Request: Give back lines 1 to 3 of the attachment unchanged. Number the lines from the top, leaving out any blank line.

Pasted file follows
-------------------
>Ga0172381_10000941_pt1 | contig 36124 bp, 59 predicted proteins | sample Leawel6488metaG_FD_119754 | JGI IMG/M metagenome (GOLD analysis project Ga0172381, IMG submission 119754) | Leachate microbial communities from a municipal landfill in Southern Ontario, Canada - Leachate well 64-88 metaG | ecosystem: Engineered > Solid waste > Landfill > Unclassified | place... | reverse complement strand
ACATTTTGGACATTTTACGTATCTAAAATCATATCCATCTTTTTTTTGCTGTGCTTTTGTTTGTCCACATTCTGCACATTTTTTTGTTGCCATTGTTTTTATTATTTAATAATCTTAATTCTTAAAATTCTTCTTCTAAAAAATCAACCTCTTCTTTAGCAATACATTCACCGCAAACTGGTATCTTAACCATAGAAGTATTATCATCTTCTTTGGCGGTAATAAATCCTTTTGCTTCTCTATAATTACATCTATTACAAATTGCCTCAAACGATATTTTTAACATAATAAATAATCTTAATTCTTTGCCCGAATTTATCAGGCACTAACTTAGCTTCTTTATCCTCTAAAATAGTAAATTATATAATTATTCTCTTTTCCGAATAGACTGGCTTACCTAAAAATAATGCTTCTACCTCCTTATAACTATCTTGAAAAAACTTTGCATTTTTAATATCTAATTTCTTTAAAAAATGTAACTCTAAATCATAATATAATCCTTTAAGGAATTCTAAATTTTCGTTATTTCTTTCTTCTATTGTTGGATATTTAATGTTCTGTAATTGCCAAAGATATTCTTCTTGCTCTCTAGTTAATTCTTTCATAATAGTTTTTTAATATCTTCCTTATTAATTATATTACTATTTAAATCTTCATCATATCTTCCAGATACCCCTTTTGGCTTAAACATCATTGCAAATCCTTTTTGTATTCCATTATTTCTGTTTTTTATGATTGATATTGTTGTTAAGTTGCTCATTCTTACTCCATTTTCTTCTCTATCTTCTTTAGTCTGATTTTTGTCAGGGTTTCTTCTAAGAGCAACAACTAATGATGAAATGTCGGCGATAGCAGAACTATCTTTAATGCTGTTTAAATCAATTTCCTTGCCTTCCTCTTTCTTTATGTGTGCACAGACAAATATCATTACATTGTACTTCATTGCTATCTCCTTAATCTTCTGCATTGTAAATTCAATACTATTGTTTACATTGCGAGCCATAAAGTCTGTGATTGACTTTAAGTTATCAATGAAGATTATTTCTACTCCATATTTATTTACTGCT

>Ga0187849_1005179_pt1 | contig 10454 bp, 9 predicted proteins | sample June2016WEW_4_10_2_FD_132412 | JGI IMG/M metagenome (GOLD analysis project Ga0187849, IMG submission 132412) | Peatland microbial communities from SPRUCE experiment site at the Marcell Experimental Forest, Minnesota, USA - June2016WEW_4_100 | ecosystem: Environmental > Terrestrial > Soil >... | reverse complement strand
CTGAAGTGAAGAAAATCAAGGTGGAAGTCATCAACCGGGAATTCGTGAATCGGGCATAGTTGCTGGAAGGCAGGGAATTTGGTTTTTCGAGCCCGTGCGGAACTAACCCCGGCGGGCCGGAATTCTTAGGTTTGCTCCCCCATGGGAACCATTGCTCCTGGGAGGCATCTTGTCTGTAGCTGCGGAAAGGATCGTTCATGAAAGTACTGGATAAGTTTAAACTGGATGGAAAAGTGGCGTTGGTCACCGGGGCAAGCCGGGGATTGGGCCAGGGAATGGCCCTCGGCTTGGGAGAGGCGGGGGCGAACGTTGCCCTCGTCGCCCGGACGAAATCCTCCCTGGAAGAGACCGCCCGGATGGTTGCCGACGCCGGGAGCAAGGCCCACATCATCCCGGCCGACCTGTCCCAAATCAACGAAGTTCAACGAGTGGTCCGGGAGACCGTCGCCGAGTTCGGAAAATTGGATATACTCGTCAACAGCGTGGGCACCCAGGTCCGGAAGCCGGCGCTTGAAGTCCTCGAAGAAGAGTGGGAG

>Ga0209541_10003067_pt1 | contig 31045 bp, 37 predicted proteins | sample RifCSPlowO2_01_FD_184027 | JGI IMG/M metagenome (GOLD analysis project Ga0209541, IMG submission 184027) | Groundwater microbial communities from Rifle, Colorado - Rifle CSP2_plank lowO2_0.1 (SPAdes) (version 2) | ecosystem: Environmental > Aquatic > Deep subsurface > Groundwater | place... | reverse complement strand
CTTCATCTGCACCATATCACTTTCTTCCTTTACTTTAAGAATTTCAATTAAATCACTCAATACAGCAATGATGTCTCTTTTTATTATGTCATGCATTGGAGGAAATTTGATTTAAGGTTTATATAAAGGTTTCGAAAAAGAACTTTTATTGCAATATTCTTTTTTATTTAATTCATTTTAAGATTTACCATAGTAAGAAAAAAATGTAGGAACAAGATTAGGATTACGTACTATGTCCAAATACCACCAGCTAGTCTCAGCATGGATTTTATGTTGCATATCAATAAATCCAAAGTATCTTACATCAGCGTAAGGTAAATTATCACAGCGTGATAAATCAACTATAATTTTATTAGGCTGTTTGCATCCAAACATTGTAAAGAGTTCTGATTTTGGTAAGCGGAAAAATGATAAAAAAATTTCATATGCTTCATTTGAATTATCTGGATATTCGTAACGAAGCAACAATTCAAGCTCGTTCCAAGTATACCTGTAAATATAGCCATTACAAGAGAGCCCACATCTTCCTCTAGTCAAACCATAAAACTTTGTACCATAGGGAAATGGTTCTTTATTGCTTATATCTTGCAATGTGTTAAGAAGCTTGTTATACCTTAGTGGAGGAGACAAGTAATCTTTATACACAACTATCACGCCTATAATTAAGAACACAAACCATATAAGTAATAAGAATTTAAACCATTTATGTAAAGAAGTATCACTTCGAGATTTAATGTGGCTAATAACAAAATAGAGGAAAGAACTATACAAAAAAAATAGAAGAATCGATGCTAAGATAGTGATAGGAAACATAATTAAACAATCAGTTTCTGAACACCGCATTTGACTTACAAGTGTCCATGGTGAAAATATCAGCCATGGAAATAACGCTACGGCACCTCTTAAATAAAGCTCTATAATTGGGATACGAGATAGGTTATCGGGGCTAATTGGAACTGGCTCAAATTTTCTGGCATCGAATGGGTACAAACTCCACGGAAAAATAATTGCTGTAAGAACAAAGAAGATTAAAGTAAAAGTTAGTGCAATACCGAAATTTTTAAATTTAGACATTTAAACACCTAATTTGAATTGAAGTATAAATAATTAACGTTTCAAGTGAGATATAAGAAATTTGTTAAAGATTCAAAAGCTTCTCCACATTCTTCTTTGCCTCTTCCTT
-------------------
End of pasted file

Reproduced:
>Ga0172381_10000941_pt1 | contig 36124 bp, 59 predicted proteins | sample Leawel6488metaG_FD_119754 | JGI IMG/M metagenome (GOLD analysis project Ga0172381, IMG submission 119754) | Leachate microbial communities from a municipal landfill in Southern Ontario, Canada - Leachate well 64-88 metaG | ecosystem: Engineered > Solid waste > Landfill > Unclassified | place... | reverse complement strand
ACATTTTGGACATTTTACGTATCTAAAATCATATCCATCTTTTTTTTGCTGTGCTTTTGTTTGTCCACATTCTGCACATTTTTTTGTTGCCATTGTTTTTATTATTTAATAATCTTAATTCTTAAAATTCTTCTTCTAAAAAATCAACCTCTTCTTTAGCAATACATTCACCGCAAACTGGTATCTTAACCATAGAAGTATTATCATCTTCTTTGGCGGTAATAAATCCTTTTGCTTCTCTATAATTACATCTATTACAAATTGCCTCAAACGATATTTTTAACATAATAAATAATCTTAATTCTTTGCCCGAATTTATCAGGCACTAACTTAGCTTCTTTATCCTCTAAAATAGTAAATTATATAATTATTCTCTTTTCCGAATAGACTGGCTTACCTAAAAATAATGCTTCTACCTCCTTATAACTATCTTGAAAAAACTTTGCATTTTTAATATCTAATTTCTTTAAAAAATGTAACTCTAAATCATAATATAATCCTTTAAGGAATTCTAAATTTTCGTTATTTCTTTCTTCTATTGTTGGATATTTAATGTTCTGTAATTGCCAAAGATATTCTTCTTGCTCTCTAGTTAATTCTTTCATAATAGTTTTTTAATATCTTCCTTATTAATTATATTACTATTTAAATCTTCATCATATCTTCCAGATACCCCTTTTGGCTTAAACATCATTGCAAATCCTTTTTGTATTCCATTATTTCTGTTTTTTATGATTGATATTGTTGTTAAGTTGCTCATTCTTACTCCATTTTCTTCTCTATCTTCTTTAGTCTGATTTTTGTCAGGGTTTCTTCTAAGAGCAACAACTAATGATGAAATGTCGGCGATAGCAGAACTATCTTTAATGCTGTTTAAATCAATTTCCTTGCCTTCCTCTTTCTTTATGTGTGCACAGACAAATATCATTACATTGTACTTCATTGCTATCTCCTTAATCTTCTGCATTGTAAATTCAATACTATTGTTTACATTGCGAGCCATAAAGTCTGTGATTGACTTTAAGTTATCAATGAAGATTATTTCTACTCCATATTTATTTACTGCT

>Ga0187849_1005179_pt1 | contig 10454 bp, 9 predicted proteins | sample June2016WEW_4_10_2_FD_132412 | JGI IMG/M metagenome (GOLD analysis project Ga0187849, IMG submission 132412) | Peatland microbial communities from SPRUCE experiment site at the Marcell Experimental Forest, Minnesota, USA - June2016WEW_4_100 | ecosystem: Environmental > Terrestrial > Soil >... | reverse complement strand